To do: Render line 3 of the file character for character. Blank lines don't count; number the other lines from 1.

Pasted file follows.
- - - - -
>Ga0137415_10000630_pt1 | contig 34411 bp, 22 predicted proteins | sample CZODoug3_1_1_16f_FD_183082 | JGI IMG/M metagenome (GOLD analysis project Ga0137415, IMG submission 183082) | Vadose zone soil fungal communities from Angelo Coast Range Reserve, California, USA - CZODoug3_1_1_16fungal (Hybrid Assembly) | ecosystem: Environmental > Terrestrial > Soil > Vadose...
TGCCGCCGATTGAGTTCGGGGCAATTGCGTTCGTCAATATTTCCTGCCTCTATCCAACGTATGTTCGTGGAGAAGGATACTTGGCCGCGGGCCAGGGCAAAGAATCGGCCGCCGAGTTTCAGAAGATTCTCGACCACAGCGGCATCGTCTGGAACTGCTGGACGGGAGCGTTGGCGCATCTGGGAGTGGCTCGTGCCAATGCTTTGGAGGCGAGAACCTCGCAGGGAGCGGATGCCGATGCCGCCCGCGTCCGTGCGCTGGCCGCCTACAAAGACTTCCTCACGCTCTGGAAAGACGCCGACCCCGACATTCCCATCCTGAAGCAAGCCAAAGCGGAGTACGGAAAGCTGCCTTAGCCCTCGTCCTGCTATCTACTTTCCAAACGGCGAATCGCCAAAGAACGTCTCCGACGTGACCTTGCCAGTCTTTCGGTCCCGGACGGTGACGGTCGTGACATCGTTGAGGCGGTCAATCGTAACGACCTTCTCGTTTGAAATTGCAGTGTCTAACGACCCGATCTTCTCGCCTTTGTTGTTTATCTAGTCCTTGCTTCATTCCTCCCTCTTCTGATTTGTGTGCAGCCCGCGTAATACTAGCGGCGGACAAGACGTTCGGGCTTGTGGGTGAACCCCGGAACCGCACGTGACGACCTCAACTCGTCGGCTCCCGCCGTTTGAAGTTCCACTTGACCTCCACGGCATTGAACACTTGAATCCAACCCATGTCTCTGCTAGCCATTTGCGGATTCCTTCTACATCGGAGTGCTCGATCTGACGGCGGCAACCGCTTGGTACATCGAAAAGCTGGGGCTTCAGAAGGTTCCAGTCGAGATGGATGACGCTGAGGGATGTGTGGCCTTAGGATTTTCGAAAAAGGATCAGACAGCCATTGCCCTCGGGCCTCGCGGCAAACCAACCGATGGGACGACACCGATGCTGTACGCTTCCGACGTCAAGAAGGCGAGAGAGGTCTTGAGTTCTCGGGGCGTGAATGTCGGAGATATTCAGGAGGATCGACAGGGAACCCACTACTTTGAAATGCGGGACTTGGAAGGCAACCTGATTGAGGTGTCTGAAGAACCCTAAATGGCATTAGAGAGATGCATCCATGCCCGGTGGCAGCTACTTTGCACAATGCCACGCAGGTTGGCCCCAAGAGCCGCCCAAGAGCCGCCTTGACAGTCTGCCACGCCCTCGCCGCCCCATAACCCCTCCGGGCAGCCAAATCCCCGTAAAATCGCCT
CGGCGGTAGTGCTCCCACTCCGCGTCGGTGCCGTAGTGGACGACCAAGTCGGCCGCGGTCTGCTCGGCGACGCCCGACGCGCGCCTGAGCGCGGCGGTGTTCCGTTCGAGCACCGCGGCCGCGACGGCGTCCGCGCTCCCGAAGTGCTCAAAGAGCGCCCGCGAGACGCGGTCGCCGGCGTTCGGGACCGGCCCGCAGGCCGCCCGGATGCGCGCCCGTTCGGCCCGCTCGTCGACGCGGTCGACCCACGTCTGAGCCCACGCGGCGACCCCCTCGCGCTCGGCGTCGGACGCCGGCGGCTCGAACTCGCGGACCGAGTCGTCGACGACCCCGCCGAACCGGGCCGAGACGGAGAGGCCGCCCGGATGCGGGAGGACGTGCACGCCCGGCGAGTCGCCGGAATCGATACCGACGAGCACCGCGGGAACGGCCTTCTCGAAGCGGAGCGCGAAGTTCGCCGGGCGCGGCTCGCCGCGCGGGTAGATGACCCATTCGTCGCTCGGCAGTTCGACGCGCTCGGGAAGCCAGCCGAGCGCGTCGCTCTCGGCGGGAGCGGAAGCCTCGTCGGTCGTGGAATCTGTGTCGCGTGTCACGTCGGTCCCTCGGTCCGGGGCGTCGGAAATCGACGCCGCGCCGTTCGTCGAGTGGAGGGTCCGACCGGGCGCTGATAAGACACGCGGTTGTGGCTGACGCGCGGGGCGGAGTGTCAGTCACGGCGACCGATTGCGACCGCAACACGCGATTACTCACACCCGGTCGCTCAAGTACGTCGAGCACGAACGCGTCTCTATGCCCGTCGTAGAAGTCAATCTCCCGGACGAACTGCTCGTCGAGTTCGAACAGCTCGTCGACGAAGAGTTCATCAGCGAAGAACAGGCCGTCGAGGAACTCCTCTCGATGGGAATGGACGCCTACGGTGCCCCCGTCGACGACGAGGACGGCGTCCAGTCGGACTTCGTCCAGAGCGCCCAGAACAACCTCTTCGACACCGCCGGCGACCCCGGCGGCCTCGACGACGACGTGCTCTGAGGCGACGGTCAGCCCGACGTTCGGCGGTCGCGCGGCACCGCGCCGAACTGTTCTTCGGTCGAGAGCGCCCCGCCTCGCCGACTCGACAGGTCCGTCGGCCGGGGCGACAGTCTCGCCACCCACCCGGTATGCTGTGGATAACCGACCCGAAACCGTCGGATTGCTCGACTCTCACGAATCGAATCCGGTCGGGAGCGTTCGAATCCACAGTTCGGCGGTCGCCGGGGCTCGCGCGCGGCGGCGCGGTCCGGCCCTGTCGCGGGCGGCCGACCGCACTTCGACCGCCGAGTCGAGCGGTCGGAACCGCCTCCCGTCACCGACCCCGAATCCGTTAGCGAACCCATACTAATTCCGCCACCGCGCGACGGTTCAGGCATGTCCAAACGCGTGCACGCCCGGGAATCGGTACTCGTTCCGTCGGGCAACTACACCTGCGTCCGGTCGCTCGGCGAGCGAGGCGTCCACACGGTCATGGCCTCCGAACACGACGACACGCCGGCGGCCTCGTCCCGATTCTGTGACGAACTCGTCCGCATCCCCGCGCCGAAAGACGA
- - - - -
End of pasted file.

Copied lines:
CGGCGGTAGTGCTCCCACTCCGCGTCGGTGCCGTAGTGGACGACCAAGTCGGCCGCGGTCTGCTCGGCGACGCCCGACGCGCGCCTGAGCGCGGCGGTGTTCCGTTCGAGCACCGCGGCCGCGACGGCGTCCGCGCTCCCGAAGTGCTCAAAGAGCGCCCGCGAGACGCGGTCGCCGGCGTTCGGGACCGGCCCGCAGGCCGCCCGGATGCGCGCCCGTTCGGCCCGCTCGTCGACGCGGTCGACCCACGTCTGAGCCCACGCGGCGACCCCCTCGCGCTCGGCGTCGGACGCCGGCGGCTCGAACTCGCGGACCGAGTCGTCGACGACCCCGCCGAACCGGGCCGAGACGGAGAGGCCGCCCGGATGCGGGAGGACGTGCACGCCCGGCGAGTCGCCGGAATCGATACCGACGAGCACCGCGGGAACGGCCTTCTCGAAGCGGAGCGCGAAGTTCGCCGGGCGCGGCTCGCCGCGCGGGTAGATGACCCATTCGTCGCTCGGCAGTTCGACGCGCTCGGGAAGCCAGCCGAGCGCGTCGCTCTCGGCGGGAGCGGAAGCCTCGTCGGTCGTGGAATCTGTGTCGCGTGTCACGTCGGTCCCTCGGTCCGGGGCGTCGGAAATCGACGCCGCGCCGTTCGTCGAGTGGAGGGTCCGACCGGGCGCTGATAAGACACGCGGTTGTGGCTGACGCGCGGGGCGGAGTGTCAGTCACGGCGACCGATTGCGACCGCAACACGCGATTACTCACACCCGGTCGCTCAAGTACGTCGAGCACGAACGCGTCTCTATGCCCGTCGTAGAAGTCAATCTCCCGGACGAACTGCTCGTCGAGTTCGAACAGCTCGTCGACGAAGAGTTCATCAGCGAAGAACAGGCCGTCGAGGAACTCCTCTCGATGGGAATGGACGCCTACGGTGCCCCCGTCGACGACGAGGACGGCGTCCAGTCGGACTTCGTCCAGAGCGCCCAGAACAACCTCTTCGACACCGCCGGCGACCCCGGCGGCCTCGACGACGACGTGCTCTGAGGCGACGGTCAGCCCGACGTTCGGCGGTCGCGCGGCACCGCGCCGAACTGTTCTTCGGTCGAGAGCGCCCCGCCTCGCCGACTCGACAGGTCCGTCGGCCGGGGCGACAGTCTCGCCACCCACCCGGTATGCTGTGGATAACCGACCCGAAACCGTCGGATTGCTCGACTCTCACGAATCGAATCCGGTCGGGAGCGTTCGAATCCACAGTTCGGCGGTCGCCGGGGCTCGCGCGCGGCGGCGCGGTCCGGCCCTGTCGCGGGCGGCCGACCGCACTTCGACCGCCGAGTCGAGCGGTCGGAACCGCCTCCCGTCACCGACCCCGAATCCGTTAGCGAACCCATACTAATTCCGCCACCGCGCGACGGTTCAGGCATGTCCAAACGCGTGCACGCCCGGGAATCGGTACTCGTTCCGTCGGGCAACTACACCTGCGTCCGGTCGCTCGGCGAGCGAGGCGTCCACACGGTCATGGCCTCCGAACACGACGACACGCCGGCGGCCTCGTCCCGATTCTGTGACGAACTCGTCCGCATCCCCGCGCCGAAAGACGA